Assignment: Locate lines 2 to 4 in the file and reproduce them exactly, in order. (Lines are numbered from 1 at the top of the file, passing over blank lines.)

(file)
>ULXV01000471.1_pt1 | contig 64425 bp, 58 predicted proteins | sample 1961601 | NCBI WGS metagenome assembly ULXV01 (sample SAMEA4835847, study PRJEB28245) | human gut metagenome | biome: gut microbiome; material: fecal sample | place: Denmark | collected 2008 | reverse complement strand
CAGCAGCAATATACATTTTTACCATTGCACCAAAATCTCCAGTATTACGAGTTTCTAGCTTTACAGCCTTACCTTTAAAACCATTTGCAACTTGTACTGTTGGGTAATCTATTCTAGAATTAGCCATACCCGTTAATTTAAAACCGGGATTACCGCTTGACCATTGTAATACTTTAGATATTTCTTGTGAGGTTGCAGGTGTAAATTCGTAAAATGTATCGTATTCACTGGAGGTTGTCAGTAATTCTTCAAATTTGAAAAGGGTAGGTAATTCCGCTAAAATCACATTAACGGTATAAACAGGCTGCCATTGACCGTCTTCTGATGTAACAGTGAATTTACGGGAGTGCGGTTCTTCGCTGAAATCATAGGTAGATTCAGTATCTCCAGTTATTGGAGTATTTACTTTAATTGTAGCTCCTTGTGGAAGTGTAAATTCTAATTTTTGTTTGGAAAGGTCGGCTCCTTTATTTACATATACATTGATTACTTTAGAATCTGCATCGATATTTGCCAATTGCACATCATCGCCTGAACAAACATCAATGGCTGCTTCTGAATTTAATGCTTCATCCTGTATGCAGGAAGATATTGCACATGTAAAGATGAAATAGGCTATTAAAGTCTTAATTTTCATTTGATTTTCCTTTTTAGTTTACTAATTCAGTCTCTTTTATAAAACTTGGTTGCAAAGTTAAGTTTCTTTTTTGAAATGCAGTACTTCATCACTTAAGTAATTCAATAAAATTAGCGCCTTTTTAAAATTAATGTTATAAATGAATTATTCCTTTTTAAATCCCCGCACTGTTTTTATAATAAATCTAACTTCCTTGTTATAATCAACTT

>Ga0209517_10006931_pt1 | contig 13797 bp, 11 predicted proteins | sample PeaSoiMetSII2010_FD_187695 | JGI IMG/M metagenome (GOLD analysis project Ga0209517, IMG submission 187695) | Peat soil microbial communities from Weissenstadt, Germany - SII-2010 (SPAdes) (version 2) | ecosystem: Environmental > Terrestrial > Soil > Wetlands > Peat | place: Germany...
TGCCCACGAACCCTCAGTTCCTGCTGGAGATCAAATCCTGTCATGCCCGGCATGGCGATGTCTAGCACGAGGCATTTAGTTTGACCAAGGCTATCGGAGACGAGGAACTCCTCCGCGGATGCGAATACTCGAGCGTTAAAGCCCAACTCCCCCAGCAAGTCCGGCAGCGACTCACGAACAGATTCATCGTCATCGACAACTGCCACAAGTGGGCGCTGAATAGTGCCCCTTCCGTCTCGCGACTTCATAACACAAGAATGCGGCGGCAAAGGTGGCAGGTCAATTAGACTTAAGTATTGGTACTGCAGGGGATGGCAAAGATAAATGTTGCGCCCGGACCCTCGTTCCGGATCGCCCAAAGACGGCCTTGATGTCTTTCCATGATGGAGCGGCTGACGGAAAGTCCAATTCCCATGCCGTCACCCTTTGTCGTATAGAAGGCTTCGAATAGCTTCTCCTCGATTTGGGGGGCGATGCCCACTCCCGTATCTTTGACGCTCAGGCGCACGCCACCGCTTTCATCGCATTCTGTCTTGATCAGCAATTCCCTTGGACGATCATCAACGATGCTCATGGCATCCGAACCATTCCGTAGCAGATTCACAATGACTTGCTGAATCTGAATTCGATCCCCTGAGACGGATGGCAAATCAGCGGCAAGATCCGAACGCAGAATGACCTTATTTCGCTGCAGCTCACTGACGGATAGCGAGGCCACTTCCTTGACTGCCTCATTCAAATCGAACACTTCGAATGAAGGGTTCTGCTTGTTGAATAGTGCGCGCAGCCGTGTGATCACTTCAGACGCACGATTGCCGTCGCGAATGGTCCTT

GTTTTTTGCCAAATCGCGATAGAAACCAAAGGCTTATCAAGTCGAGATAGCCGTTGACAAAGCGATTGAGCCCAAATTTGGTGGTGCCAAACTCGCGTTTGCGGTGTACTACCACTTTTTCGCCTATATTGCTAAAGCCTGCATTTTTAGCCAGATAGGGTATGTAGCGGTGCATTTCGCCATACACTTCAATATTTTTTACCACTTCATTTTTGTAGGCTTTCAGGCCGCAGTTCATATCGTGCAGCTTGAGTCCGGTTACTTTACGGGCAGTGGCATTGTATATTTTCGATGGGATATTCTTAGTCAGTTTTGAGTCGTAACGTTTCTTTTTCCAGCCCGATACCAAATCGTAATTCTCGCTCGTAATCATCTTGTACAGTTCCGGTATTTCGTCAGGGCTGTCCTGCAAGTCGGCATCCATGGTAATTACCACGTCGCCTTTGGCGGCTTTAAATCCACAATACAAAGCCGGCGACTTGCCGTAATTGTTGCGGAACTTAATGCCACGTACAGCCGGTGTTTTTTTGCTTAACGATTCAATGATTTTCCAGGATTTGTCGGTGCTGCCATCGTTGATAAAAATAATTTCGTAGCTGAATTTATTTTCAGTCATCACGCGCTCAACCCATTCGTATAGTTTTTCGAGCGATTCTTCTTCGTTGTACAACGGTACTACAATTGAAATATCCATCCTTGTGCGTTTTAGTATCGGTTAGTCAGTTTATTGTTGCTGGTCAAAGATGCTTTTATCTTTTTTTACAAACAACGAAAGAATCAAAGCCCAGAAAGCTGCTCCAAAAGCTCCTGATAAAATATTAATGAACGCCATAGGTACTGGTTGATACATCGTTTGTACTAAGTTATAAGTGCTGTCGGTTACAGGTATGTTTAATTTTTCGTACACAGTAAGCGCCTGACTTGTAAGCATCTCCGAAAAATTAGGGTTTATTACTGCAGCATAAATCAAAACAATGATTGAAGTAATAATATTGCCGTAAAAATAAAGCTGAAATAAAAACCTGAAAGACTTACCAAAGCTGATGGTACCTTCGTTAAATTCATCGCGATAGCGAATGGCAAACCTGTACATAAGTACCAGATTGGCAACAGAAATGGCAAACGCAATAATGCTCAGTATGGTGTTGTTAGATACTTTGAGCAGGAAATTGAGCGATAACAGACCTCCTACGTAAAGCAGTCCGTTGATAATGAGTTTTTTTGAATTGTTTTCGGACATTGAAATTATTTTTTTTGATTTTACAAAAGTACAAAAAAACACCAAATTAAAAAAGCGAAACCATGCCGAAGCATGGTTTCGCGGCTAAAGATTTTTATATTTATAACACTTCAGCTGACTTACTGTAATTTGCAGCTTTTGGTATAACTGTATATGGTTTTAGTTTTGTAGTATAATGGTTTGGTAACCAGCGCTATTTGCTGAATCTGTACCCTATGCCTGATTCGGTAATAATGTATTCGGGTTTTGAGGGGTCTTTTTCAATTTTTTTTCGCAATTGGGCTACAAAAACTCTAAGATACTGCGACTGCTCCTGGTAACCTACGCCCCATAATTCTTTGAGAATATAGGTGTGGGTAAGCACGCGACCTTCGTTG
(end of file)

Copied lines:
CAGCAGCAATATACATTTTTACCATTGCACCAAAATCTCCAGTATTACGAGTTTCTAGCTTTACAGCCTTACCTTTAAAACCATTTGCAACTTGTACTGTTGGGTAATCTATTCTAGAATTAGCCATACCCGTTAATTTAAAACCGGGATTACCGCTTGACCATTGTAATACTTTAGATATTTCTTGTGAGGTTGCAGGTGTAAATTCGTAAAATGTATCGTATTCACTGGAGGTTGTCAGTAATTCTTCAAATTTGAAAAGGGTAGGTAATTCCGCTAAAATCACATTAACGGTATAAACAGGCTGCCATTGACCGTCTTCTGATGTAACAGTGAATTTACGGGAGTGCGGTTCTTCGCTGAAATCATAGGTAGATTCAGTATCTCCAGTTATTGGAGTATTTACTTTAATTGTAGCTCCTTGTGGAAGTGTAAATTCTAATTTTTGTTTGGAAAGGTCGGCTCCTTTATTTACATATACATTGATTACTTTAGAATCTGCATCGATATTTGCCAATTGCACATCATCGCCTGAACAAACATCAATGGCTGCTTCTGAATTTAATGCTTCATCCTGTATGCAGGAAGATATTGCACATGTAAAGATGAAATAGGCTATTAAAGTCTTAATTTTCATTTGATTTTCCTTTTTAGTTTACTAATTCAGTCTCTTTTATAAAACTTGGTTGCAAAGTTAAGTTTCTTTTTTGAAATGCAGTACTTCATCACTTAAGTAATTCAATAAAATTAGCGCCTTTTTAAAATTAATGTTATAAATGAATTATTCCTTTTTAAATCCCCGCACTGTTTTTATAATAAATCTAACTTCCTTGTTATAATCAACTT

>Ga0209517_10006931_pt1 | contig 13797 bp, 11 predicted proteins | sample PeaSoiMetSII2010_FD_187695 | JGI IMG/M metagenome (GOLD analysis project Ga0209517, IMG submission 187695) | Peat soil microbial communities from Weissenstadt, Germany - SII-2010 (SPAdes) (version 2) | ecosystem: Environmental > Terrestrial > Soil > Wetlands > Peat | place: Germany...
TGCCCACGAACCCTCAGTTCCTGCTGGAGATCAAATCCTGTCATGCCCGGCATGGCGATGTCTAGCACGAGGCATTTAGTTTGACCAAGGCTATCGGAGACGAGGAACTCCTCCGCGGATGCGAATACTCGAGCGTTAAAGCCCAACTCCCCCAGCAAGTCCGGCAGCGACTCACGAACAGATTCATCGTCATCGACAACTGCCACAAGTGGGCGCTGAATAGTGCCCCTTCCGTCTCGCGACTTCATAACACAAGAATGCGGCGGCAAAGGTGGCAGGTCAATTAGACTTAAGTATTGGTACTGCAGGGGATGGCAAAGATAAATGTTGCGCCCGGACCCTCGTTCCGGATCGCCCAAAGACGGCCTTGATGTCTTTCCATGATGGAGCGGCTGACGGAAAGTCCAATTCCCATGCCGTCACCCTTTGTCGTATAGAAGGCTTCGAATAGCTTCTCCTCGATTTGGGGGGCGATGCCCACTCCCGTATCTTTGACGCTCAGGCGCACGCCACCGCTTTCATCGCATTCTGTCTTGATCAGCAATTCCCTTGGACGATCATCAACGATGCTCATGGCATCCGAACCATTCCGTAGCAGATTCACAATGACTTGCTGAATCTGAATTCGATCCCCTGAGACGGATGGCAAATCAGCGGCAAGATCCGAACGCAGAATGACCTTATTTCGCTGCAGCTCACTGACGGATAGCGAGGCCACTTCCTTGACTGCCTCATTCAAATCGAACACTTCGAATGAAGGGTTCTGCTTGTTGAATAGTGCGCGCAGCCGTGTGATCACTTCAGACGCACGATTGCCGTCGCGAATGGTCCTT